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October 17, 2012


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Jim Schaffer

I think we are OK for a while, Phil. Thankfully, almost all giving still remains relational. Most individual donors give without much research or making demands. For all their blustering about changing philanthropy as if these new thought leaders invented the concept, if they could simply answer one question: Why is it that whether the economy is booming or busting private giving has remained the same for as long as giving has been measured -- 2%+/- of GDP. All the "new" ideas put forth in all those books through all the generations -- no change, except the number of charities has exploded along with books on how to do philanthropy better.


Do you notice a difference when the giving is from a foundation that the donor has had for awhile?

Christine Egger

On the "helping smaller nonprofits figure out what and how to measure, and how to communicate about that":

Beth Kanter and K.D. Paine's recent book http://measurenetworkednonprofit.org comes to mind. And all of the work NTEN has been doing (http://nten.org, especially their CHANGE publication) to bring small nonprofits up-to-speed on the this conversation (and help them leverage it to the benefit of their beneficiaries and mission). fyi NTEN has 11,000 members, and an annual conference attended by a few thousand, mix of Executive Directors and all kinds of staff.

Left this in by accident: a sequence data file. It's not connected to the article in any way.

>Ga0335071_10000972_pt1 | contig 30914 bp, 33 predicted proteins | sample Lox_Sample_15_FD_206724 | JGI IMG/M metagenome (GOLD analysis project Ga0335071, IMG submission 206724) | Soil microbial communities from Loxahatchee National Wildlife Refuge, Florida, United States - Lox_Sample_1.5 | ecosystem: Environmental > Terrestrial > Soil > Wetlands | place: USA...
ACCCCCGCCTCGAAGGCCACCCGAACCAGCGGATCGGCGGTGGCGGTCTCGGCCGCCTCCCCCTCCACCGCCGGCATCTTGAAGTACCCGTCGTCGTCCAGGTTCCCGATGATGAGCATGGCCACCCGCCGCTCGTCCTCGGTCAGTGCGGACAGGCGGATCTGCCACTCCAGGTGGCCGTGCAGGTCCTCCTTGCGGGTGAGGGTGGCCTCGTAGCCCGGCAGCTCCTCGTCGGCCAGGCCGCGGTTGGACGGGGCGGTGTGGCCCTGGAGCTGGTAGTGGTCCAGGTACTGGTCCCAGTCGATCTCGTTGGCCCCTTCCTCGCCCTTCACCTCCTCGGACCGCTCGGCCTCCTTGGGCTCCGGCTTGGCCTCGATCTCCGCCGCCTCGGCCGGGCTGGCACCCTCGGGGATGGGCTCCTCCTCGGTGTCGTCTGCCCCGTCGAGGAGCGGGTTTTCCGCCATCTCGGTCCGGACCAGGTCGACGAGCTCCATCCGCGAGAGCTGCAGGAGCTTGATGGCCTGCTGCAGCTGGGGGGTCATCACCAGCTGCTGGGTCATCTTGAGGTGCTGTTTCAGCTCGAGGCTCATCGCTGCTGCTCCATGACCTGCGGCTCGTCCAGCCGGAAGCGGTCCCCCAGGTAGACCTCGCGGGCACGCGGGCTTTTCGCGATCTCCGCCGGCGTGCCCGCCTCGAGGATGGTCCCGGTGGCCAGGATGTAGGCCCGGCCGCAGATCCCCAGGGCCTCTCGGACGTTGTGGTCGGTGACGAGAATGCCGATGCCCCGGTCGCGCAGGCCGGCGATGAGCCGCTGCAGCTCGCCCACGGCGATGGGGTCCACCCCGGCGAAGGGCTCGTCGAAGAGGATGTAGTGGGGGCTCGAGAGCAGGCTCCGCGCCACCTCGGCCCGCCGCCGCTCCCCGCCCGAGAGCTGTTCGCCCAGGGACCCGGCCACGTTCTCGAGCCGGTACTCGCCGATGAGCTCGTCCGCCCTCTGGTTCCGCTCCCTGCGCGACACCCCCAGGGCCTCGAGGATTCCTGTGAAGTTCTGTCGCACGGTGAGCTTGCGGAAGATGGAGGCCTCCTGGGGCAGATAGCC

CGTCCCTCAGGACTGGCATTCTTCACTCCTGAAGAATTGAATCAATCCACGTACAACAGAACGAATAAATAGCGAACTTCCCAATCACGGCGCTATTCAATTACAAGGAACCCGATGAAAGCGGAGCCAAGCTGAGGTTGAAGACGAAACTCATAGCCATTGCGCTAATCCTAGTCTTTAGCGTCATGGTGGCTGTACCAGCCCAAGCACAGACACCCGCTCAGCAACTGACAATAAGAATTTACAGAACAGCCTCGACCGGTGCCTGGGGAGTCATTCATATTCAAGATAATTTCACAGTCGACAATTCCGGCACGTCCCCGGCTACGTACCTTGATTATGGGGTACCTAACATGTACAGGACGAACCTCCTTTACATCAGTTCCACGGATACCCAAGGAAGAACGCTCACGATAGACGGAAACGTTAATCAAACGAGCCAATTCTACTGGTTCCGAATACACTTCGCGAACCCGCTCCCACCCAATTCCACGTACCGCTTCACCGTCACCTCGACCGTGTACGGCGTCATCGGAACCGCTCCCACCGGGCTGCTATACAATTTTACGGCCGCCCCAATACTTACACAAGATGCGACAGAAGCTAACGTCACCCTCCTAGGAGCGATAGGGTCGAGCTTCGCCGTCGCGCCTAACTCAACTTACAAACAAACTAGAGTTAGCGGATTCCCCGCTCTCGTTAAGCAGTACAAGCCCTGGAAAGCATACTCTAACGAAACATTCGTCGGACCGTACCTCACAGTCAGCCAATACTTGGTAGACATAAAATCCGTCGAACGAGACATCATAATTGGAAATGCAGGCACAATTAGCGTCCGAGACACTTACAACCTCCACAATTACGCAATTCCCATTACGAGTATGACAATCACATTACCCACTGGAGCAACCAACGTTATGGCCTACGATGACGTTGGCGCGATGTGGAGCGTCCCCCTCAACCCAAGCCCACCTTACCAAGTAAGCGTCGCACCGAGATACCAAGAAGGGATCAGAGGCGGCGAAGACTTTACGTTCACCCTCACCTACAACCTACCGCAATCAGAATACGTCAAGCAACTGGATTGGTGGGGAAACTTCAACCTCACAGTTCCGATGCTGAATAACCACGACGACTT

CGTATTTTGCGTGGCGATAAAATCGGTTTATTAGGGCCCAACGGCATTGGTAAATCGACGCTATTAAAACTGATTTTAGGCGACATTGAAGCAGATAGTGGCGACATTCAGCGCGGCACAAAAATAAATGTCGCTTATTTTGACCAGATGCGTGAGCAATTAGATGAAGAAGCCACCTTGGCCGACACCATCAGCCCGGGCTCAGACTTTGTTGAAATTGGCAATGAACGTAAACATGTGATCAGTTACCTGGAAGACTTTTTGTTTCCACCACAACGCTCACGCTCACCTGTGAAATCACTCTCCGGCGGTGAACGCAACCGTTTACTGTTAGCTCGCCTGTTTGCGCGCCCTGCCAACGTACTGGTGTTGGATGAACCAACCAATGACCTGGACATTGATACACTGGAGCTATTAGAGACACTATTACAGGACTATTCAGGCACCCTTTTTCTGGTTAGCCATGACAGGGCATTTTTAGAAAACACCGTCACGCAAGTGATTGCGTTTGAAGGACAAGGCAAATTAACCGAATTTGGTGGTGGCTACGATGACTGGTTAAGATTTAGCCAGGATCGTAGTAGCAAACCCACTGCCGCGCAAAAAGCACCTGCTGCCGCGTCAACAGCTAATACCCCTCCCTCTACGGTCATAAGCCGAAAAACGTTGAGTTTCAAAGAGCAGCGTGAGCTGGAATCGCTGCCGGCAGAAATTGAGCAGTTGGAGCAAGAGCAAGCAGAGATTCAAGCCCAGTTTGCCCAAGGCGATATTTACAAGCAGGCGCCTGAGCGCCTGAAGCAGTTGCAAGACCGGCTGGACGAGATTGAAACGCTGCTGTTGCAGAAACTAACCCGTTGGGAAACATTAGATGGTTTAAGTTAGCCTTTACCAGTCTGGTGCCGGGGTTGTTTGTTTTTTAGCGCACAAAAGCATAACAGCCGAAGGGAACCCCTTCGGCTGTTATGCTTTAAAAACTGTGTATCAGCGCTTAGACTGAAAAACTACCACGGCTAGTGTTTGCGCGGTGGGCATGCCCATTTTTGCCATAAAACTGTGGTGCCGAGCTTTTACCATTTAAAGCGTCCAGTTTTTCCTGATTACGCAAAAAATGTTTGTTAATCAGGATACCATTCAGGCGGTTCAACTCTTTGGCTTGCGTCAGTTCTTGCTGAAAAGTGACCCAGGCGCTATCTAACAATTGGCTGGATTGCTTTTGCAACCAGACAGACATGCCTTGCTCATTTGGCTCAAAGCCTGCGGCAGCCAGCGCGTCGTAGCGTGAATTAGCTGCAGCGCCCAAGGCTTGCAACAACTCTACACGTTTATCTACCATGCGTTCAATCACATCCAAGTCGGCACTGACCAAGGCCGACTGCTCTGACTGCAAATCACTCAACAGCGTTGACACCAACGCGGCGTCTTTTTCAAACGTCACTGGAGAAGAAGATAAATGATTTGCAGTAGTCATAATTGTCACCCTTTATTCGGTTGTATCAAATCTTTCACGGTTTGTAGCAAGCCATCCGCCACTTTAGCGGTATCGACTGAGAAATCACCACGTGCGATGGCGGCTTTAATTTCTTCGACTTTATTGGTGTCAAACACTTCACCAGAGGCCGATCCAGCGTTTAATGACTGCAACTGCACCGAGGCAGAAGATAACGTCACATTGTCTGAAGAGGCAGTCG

Jeff Shuck of event360.org is one of my favorite sources, too.

As for "how to help a smaller nonprofit catch the attention and support of venture capitalists", the devil/opportunity is in the details. There's clearly a growing opportunity for many nonprofits to think differently about how they might fund their work through sales of products or services to their beneficiaries or others. Asking people for money because they care about something, and asking people to buy something because they want a product/service, are two very different things. So maybe many of the fundraisers you talk to won't be a part of that conversation. But if you start with the mission, involve them in a brainstorming of all of the ways that mission could be accomplished including what their organization is doing now AND including possible revenue-generating programs, and then do a second round of brainstorming around where fundraising would play a role in either seeding, strengthening, or scaling the market part... maybe the answer to "why are you talking with me about this?" will come from that.

Apologies if this all comes across as way too basic to be helpful, but in essence I'm not sure at all that "missing the point, or not finding anything relevant" about the topics you're touching on here has anything to do with being a small or new nonprofit. It has much more to do with the nonprofit's mission and whether it can be fulfilled via no-boomerang-attached-to-these-dollars, return-on-investment-dollars, something in between, or some combination of all of the above.

Phil Cubeta

Thank you, Christine, your points are well taken, I will follow your links and references for further research.

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